The building of Praetorium is used for temporary exhibitions of contemporary domestic and foreign art forms. It is primarily an experimental space for curatorial and research projects, and also serves as a space for presenting larger monographic exhibitions of prominent personalities of Slovak visual art. Vernissages of exhibitions are complemented with accompanying program of curatorial and author’s guided tours, lectures and discussions, creative workshops and educational projects. The modern three-story Praetorium building of the Central Slovak Gallery houses five large halls with a total exhibition area of 400 m2 - floor plan for download.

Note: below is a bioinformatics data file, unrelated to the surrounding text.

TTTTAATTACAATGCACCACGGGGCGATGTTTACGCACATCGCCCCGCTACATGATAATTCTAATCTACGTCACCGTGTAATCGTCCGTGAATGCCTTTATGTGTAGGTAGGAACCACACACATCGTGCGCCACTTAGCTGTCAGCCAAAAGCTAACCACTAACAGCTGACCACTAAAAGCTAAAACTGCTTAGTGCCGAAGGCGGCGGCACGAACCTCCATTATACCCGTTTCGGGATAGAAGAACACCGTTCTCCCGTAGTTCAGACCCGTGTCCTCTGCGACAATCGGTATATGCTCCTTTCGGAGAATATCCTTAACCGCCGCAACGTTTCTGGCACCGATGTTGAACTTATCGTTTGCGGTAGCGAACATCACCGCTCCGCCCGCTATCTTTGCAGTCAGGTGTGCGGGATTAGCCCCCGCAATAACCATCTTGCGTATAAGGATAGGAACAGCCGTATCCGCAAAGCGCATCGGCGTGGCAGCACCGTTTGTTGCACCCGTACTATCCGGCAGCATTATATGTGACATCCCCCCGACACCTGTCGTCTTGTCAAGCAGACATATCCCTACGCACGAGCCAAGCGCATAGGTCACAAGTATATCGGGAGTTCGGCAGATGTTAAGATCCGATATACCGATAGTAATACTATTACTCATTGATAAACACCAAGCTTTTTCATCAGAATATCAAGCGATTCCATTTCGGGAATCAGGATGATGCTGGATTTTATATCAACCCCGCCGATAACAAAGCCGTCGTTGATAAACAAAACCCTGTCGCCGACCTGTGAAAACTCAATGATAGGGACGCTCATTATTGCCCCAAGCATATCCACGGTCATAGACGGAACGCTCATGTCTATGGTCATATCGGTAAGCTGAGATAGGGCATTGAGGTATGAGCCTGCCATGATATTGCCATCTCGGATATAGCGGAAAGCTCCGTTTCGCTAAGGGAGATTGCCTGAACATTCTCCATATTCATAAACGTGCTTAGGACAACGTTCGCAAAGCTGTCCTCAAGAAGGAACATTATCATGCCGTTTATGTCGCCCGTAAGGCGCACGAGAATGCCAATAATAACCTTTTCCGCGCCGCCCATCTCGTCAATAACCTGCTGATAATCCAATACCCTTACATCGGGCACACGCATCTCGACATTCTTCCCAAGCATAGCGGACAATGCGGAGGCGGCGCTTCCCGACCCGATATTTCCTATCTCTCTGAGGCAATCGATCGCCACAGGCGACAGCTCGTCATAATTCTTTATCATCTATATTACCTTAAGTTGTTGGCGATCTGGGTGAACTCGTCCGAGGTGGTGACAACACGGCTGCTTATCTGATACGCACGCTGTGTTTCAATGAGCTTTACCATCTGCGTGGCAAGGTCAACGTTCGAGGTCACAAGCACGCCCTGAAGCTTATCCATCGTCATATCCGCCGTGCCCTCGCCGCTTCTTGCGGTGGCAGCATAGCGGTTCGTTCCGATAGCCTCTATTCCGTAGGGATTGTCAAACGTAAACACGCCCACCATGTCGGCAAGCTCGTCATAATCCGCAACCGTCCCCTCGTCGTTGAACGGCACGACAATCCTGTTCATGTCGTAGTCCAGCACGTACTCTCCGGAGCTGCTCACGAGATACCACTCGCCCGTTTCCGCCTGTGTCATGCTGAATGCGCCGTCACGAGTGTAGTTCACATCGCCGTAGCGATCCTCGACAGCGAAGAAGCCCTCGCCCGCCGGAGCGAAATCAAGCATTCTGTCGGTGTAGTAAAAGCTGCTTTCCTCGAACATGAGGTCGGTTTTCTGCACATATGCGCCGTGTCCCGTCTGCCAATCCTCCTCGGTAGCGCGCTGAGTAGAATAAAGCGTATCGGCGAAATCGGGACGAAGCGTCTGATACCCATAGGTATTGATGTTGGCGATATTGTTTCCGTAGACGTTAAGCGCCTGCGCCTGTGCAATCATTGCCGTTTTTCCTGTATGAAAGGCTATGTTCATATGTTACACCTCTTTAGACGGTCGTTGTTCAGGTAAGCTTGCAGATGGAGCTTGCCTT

The Praetorium (Old Town Hall) building was built as part of the Banská Bystrica town castle area after 1500. In the former administration building, there were offices for the mayor and a city notary, city council, and a jail located in the underground of the building. In the second half of the 16th century, an extensive reconstruction of the building took place, on the basis of which it acquired a Renaissance character with an arcade loggia. After a major fire in 1761, the Praetorium building began falling into ruin until the early 19th century, when it began to serve primarily the school’s needs. The last extensive reconstruction of the old town hall took place in 1944, when the late-baroque interior was rebuilt in a functionalist spirit. In 1951, the first exhibition of the SNP Museum was opened in the building. The regional gallery in Banská Bystrica, the today’s Central Slovakian Gallery, acquired the building in 1969, and in 1970 it opened its first international exhibition.